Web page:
“And then go out and do something: do something that helps to end the long night and helps to bring in the daylight.
“Visit a neighbour. Remind our Jewish brothers and sisters that they do not stand alone. Care for someone. Love. Stand for what is right and good. And then pray, and then act, and then pray.”
Archbishop Welby said: “We stand together in deep sorrow and prayer with Jewish people everywhere as they mourn the victims of the Pittsburgh attacks. Such hatred is found globally and historically and must be resisted globally and eternally.”
Recently he met Marie van der Zyl, the recently elected president of the Board of Deputies of British Jews. “We discussed continuing to strengthen Christian-Jewish relations; resisting anti-Semitism and other discrimination; seeking the common good and supporting Israeli-Palestinian peace-building through projects like ‘Invest in Peace,’ ” he said afterwards.
The Archbishop of York, Dr. John Sentamu, responded to the tragedy by saying: “Lord of peace and justice, show your power and mercy to all the worshippers at the synagogue in Pittsburgh who witnessed such brutal anti-Semitic murders!
“Lord For How Long! Please let us all never respond to violence with violence on nights already devoid of stars. Together we say NO.”
On Sunday, the day after the shooting, Bishops Against Gun Violence—a coalition of more than 80 bishops in the U.S.-based Episcopal Church—issued a statement in which they called for the eradication of anti-Semitism. “It is too easy for us to become immune to the horrific reports of mass shootings and hate crimes that flood our airwaves. But let us not fall prey to that temptation,” the bishops said. “Let us hold the depth of this news in our hearts. A purportedly Christian man, reportedly a denizen of white supremacist websites and social media, stands accused of gathering an arsenal of weapons for the express purpose of ending the lives of people whose religion is different from his.”
The group said that it was “resolute that we will not remain silent while violence permeates our nation. Mass murder cannot be tolerated or normalised. Guns cannot be readily available to extremists who espouse hateful violence. Religious diversity cannot fall victim to extremists.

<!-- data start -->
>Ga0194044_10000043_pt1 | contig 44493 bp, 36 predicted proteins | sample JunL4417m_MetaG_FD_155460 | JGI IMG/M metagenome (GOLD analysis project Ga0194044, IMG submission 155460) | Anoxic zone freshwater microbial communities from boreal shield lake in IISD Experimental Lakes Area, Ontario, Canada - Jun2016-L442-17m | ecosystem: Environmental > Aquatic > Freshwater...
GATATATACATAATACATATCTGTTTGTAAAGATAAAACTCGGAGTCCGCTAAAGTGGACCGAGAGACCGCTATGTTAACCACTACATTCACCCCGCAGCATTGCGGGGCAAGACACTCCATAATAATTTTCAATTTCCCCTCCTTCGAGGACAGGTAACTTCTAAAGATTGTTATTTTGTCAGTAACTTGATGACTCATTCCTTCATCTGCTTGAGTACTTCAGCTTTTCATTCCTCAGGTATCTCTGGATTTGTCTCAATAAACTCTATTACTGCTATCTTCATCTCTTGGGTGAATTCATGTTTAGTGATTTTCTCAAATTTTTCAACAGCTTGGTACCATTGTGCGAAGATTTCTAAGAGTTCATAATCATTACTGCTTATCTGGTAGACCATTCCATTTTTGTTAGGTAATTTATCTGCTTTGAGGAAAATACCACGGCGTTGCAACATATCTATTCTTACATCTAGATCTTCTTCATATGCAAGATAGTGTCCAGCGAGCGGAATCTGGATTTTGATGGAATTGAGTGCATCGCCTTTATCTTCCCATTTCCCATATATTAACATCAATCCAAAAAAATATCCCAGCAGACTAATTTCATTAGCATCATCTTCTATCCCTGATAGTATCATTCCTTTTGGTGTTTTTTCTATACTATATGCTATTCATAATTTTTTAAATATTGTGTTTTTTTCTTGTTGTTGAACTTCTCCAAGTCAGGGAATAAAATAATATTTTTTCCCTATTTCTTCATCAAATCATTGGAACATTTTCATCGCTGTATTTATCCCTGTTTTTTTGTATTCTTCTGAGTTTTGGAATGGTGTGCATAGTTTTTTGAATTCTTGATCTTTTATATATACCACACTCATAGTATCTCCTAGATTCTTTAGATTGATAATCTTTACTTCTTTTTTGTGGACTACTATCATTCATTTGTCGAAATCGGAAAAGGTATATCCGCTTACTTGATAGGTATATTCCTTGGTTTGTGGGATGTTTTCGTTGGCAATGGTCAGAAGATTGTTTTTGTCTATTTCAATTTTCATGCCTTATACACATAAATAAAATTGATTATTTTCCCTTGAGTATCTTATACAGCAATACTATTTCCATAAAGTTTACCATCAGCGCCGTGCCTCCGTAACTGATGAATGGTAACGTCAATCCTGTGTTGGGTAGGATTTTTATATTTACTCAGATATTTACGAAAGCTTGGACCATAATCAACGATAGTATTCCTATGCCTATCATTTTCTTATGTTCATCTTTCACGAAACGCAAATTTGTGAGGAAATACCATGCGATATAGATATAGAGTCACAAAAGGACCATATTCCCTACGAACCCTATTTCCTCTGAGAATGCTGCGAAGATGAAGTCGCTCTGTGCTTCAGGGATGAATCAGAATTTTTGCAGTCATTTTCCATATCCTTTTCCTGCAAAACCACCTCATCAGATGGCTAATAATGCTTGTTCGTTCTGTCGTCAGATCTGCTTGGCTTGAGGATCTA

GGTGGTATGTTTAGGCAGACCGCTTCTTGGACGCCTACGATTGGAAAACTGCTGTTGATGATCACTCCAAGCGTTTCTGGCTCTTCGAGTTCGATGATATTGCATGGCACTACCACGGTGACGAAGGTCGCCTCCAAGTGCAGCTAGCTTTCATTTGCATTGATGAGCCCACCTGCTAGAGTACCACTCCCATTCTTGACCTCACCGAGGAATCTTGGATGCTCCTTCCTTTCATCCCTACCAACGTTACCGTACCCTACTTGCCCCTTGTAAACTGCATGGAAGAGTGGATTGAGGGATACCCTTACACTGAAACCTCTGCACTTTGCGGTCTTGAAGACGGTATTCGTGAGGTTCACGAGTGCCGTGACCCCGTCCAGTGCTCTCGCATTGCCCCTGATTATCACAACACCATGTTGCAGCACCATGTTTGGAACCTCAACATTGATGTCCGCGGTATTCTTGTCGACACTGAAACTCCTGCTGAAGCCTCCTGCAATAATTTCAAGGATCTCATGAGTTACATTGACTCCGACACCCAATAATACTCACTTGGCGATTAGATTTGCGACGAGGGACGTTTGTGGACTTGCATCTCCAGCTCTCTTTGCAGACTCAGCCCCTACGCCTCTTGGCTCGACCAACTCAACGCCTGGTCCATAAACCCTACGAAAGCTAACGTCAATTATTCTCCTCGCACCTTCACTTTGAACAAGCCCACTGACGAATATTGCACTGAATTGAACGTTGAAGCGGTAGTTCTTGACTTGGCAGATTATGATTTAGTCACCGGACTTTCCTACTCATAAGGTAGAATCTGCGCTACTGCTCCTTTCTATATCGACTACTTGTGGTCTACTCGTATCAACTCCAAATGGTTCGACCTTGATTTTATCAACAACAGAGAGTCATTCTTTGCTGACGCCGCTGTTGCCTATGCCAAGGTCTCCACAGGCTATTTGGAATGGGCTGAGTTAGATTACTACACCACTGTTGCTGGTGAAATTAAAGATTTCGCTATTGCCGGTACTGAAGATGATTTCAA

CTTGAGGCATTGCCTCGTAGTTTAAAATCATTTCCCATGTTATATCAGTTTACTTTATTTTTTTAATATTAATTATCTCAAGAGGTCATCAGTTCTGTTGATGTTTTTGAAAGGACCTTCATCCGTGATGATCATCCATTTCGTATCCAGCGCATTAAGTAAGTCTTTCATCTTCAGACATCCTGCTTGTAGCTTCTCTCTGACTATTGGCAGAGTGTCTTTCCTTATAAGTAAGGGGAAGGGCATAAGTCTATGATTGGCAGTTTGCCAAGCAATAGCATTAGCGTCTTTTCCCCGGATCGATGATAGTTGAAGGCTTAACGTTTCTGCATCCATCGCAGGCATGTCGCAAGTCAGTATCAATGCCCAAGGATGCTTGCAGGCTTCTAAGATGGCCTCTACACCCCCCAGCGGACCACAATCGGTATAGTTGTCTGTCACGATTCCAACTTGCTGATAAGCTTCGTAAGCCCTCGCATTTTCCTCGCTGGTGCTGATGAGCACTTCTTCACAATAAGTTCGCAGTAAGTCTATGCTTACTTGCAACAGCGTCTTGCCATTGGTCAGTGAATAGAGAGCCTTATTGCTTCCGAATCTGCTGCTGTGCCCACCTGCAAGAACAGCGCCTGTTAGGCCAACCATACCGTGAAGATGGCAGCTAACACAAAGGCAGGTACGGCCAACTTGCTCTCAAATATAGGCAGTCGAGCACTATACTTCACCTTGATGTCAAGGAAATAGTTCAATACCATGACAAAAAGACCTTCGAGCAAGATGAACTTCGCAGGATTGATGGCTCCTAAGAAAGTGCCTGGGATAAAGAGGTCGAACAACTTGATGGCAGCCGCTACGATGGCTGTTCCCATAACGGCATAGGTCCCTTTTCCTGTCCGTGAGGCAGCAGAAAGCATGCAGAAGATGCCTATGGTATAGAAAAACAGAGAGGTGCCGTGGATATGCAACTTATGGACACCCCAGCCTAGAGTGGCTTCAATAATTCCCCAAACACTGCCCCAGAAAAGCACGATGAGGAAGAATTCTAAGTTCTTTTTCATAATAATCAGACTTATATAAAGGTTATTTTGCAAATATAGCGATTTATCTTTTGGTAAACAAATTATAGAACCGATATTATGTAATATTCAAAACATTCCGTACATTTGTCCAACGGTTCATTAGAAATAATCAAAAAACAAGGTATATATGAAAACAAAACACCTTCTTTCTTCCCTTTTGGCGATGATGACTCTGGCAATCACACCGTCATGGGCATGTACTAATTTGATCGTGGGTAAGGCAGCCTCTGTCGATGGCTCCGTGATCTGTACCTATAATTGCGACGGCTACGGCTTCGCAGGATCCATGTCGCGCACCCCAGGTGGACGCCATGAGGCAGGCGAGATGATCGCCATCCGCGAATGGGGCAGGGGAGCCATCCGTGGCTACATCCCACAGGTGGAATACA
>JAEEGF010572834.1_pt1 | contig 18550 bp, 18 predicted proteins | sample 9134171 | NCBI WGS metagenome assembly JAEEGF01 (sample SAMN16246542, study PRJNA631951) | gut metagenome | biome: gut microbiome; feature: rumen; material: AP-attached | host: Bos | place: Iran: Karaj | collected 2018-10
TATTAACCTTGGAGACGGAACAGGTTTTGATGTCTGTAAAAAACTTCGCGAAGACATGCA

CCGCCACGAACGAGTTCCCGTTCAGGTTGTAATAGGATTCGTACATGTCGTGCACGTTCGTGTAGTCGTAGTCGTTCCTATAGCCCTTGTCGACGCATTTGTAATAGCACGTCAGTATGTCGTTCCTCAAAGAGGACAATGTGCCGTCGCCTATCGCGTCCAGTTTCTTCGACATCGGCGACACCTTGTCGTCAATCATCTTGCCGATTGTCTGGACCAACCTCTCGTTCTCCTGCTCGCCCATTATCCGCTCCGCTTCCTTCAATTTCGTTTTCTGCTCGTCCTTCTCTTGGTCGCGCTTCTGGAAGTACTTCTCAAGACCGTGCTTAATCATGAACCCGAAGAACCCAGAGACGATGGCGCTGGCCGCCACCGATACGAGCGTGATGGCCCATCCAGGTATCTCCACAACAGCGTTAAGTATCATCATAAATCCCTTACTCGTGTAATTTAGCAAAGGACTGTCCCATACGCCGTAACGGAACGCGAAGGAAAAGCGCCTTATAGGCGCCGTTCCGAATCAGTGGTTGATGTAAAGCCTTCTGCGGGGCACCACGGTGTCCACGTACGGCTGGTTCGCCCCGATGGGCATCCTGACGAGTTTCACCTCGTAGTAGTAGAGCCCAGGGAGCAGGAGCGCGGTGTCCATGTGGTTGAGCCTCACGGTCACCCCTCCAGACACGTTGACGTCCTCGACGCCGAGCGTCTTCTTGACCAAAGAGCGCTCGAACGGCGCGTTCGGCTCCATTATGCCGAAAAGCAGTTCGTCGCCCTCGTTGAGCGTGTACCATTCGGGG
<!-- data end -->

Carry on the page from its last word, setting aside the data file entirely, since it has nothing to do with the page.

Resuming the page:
“We commit to empowering Episcopalians across the country to end the scourge of gun violence in our nation through education, advocacy, and public witness. We call upon people of all backgrounds, religions, and political affiliations to advocate for local, state and federal legislation that will stop this carnage in our communities.”
They added: “The use of Christian scripture and beliefs to justify hate and anti-Semitism is a gross abuse of the Gospel. We call on our dioceses, churches, and faithful, and all people of goodwill, to decry and work to eradicate racist hatred, white supremacy, anti-Semitism, and vilification of the ‘other’ that perpetuates violence.
“If you have not already been in contact with leaders in the Jewish community in your dioceses and neighbourhoods, we urge you to reach out to the leaders and members of those communities as soon as possible. If Jewish leaders or interfaith organisations are organising vigils or other actions, we urge you to participate.
“And once again, we call the church to join us in recommitting to the way of peace, justice, and life that our God calls us to. We have been in contact with and offer particular prayers for Bishop Dorsey McConnell and the Diocese of Pittsburgh as they seek to support their local Jewish community in its grief and pain. Most of all, we offer ourselves, our ministry, and our own prayerful witness to those who have endured the horror of gun violence in all of our communities so that together, we can drive away the spectre of hate with light and life.”